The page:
Cutting back or entirely eliminating meals for reducing calories seems like the logical thing to do when you’re trying to lose weight. However, the opposite approach can charge your metabolism and encourage your body to let go of the fat it’s holding on to. The experts and the studies all point to eating more often instead of only eating once, twice, or the common three meals a day to program your body for losing weight.
3 Vs. 5
American society is conditioned to eat three squares a day: breakfast, lunch, and dinner. Just because that was the way you were brought up, though, doesn’t mean it’s the only or best way. In her book on lasting weight loss, Dr. Melina Jampolis points out that eating more frequently helps maintain muscle mass and keeps blood sugar and metabolism stable. Essentially, your body is like that paranoid, needy person you dated in college, constantly requiring reassurance. If you go for more than three or four hours without eating, your body will freak out and start conserving energy because it thinks you’re trying to starve it. Your resting metabolism will slow, and your cells will put a sleeper hold on fat stores. If you don’t eat every few hours, your body will do what it can to ensure it uses as little fuel as possible to hopefully live to see another day.
And as for the muscle mass piece of the puzzle, remember that your body will use muscle for energy when it goes into starvation mode. By eating more frequently, you’ll assure your body that it isn’t in danger of starving and it will leave your muscle tissue intact. Consequently, since maintaining lean muscle mass actually burns calories, your metabolism will increase.
Stay Mindful of Calories
When stress over reducing calories has you eating less than three meals a day, the thought of increasing the number of times you eat might make your head explode. The secret is to spread your calories out over the course of five meals instead of getting them all in one or two sittings. Eating smaller portions during actual sit-down meals and then supplementing with protein bars or shakes in between meals is the easiest way to accomplish that, especially if you work a typical 9 to 5 job. That method still allows for three meals a day, and you’ll easily be able to munch a protein bar or suck down a shake during breaks at work.
As for fitting a workout into your eating schedule, or vice-versa, while you don’t want to exercise immediately after eating, you do need some fuel in your system. Otherwise, your body will slip into conservation mode. The ideal timing is to exercise 20 minutes to an hour after having a protein shake. Research shows that timing your workout after ingesting protein, specifically whey, elevates your resting metabolism up to 48 hours after your workout and can encourage fat burning.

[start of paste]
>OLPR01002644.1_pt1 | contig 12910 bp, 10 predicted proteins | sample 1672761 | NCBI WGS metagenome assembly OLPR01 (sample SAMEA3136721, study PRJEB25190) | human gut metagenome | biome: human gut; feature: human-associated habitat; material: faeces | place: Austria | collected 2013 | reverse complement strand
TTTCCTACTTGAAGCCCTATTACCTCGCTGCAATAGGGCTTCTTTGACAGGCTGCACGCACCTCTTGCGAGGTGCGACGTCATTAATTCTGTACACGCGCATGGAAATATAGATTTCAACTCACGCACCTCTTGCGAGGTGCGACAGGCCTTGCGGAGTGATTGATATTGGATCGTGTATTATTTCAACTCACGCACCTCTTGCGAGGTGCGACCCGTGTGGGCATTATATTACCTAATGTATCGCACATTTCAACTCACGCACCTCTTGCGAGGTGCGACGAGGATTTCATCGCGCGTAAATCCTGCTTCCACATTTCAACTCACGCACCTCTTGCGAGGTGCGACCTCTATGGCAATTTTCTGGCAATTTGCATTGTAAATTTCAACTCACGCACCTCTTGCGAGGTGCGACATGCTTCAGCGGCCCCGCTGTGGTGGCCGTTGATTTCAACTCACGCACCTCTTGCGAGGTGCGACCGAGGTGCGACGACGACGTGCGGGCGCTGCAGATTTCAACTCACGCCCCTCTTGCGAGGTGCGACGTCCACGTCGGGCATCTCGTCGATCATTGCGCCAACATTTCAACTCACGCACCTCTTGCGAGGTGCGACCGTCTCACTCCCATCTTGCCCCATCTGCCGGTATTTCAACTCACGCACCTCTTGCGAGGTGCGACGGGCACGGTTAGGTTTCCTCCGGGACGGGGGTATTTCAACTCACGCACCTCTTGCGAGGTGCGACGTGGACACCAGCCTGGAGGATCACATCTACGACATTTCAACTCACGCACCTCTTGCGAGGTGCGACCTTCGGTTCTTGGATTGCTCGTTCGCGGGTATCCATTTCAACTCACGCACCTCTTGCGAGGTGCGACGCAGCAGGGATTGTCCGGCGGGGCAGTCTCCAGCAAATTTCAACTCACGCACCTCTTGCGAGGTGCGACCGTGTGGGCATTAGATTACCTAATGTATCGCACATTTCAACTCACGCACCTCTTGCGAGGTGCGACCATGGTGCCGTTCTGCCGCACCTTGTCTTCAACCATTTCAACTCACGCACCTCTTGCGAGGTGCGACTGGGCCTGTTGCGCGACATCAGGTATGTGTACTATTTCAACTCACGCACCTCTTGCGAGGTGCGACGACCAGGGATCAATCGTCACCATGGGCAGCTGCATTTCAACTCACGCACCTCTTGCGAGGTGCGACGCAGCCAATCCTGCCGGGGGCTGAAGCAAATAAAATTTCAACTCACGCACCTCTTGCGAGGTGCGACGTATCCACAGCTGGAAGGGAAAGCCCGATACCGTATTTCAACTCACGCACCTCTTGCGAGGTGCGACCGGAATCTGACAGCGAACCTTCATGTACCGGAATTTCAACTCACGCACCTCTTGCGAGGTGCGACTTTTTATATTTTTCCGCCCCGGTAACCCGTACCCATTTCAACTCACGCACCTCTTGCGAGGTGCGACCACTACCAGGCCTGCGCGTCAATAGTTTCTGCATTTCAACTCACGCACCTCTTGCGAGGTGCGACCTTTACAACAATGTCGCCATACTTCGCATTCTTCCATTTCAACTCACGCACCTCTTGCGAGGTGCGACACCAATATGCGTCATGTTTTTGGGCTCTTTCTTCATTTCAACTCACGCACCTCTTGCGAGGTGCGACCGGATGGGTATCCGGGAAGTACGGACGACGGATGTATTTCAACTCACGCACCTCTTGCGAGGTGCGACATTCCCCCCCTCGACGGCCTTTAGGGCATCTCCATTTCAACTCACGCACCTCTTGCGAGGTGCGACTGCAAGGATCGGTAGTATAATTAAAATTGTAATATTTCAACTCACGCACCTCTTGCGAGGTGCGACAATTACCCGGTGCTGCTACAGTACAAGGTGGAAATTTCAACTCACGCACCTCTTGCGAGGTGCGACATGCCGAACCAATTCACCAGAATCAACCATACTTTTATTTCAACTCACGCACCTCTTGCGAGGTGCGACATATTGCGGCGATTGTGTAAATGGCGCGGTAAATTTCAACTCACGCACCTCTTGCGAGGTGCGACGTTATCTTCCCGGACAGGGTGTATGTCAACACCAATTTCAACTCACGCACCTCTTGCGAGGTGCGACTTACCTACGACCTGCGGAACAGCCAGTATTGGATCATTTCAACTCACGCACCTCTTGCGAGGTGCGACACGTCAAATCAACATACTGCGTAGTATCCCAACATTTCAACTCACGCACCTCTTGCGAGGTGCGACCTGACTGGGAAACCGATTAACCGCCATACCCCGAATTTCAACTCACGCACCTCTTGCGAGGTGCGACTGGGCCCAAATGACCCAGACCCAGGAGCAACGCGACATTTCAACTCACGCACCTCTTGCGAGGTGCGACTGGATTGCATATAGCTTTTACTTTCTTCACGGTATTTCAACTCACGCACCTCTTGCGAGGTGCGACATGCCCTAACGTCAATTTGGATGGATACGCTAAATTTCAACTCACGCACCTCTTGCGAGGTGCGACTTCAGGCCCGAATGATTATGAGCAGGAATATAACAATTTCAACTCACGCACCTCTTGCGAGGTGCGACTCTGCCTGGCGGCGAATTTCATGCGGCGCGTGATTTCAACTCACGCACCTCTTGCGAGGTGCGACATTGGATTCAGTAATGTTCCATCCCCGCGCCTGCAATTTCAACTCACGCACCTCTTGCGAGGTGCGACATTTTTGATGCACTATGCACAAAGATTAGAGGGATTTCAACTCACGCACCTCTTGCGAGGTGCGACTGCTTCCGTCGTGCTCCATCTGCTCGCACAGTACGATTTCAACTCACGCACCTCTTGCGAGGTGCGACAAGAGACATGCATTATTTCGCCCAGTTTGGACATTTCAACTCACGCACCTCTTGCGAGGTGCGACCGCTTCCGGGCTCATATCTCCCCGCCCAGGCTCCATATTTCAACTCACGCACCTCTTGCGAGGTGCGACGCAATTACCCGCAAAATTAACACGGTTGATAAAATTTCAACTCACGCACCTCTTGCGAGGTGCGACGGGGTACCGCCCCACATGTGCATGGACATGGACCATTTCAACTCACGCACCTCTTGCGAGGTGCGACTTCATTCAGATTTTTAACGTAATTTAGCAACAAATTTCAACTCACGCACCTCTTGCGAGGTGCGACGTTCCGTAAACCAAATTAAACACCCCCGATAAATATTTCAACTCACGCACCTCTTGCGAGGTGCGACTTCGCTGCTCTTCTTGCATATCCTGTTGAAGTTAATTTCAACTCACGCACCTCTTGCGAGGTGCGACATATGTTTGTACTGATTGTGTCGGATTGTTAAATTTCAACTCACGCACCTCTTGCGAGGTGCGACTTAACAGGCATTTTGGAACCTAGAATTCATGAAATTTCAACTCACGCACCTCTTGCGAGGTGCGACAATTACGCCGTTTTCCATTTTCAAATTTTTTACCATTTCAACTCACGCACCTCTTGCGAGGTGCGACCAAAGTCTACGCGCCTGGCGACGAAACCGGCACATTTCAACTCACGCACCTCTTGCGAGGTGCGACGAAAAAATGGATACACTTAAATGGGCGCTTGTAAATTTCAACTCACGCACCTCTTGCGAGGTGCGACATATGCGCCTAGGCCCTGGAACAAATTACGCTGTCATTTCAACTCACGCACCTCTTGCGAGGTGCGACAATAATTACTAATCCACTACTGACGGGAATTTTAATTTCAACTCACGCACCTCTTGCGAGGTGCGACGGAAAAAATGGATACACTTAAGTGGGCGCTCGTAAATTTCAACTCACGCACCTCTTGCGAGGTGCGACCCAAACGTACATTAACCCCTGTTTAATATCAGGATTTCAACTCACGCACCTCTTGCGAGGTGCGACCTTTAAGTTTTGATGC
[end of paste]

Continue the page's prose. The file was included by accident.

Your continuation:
Your Last Meal (…of the Day…)
So, if you’re eating five times a day, you might wonder how close to bedtime your last meal of the day should be. Most experts agree that it isn’t a good idea to eat and then immediately hit the sack, but they disagree on a specific amount of time between your last meal and bedtime. Some experts say that you should at least give it 2 hours after you eat before you go to bed, but that is mostly for digestion reasons rather than weight loss plans. One study performed in the Department of Exercise Sciences at BYU examined restricting night eating and focused more on avoiding eating between certain hours than on the amount of time between dinner and bedtime. It showed that when subjects effectively shut down the kitchen at 7 p.m. and didn’t eat again until 6 a.m., they reduced their caloric intake and experienced modest weight loss.
If you’re trying to lose weight, take a cue from BYU. Decide on a time to place the kitchen off limits. Runner’s World advises posting a sign, if it helps, to remind yourself and support your evening eating cut off. What you eat for your last meal of the day matters, too. Go light on the fat, protein and carbs. That’s not to say you can’t have food that contains any of that, just limit the amounts. Your last meal should be the lightest of the day and designed to get you through the night to breakfast. After all, going to bed hungry red flags your body that it could starve. In the end, it’s all a balancing act. Put 2 to 4 hours between your last meal of the day and bedtime. That will ensure that you’re neither full nor famished when you hit the hay, and will provide the opportunity to burn a few more calories, whether it’s doing housework or walking the dog before you call it a night.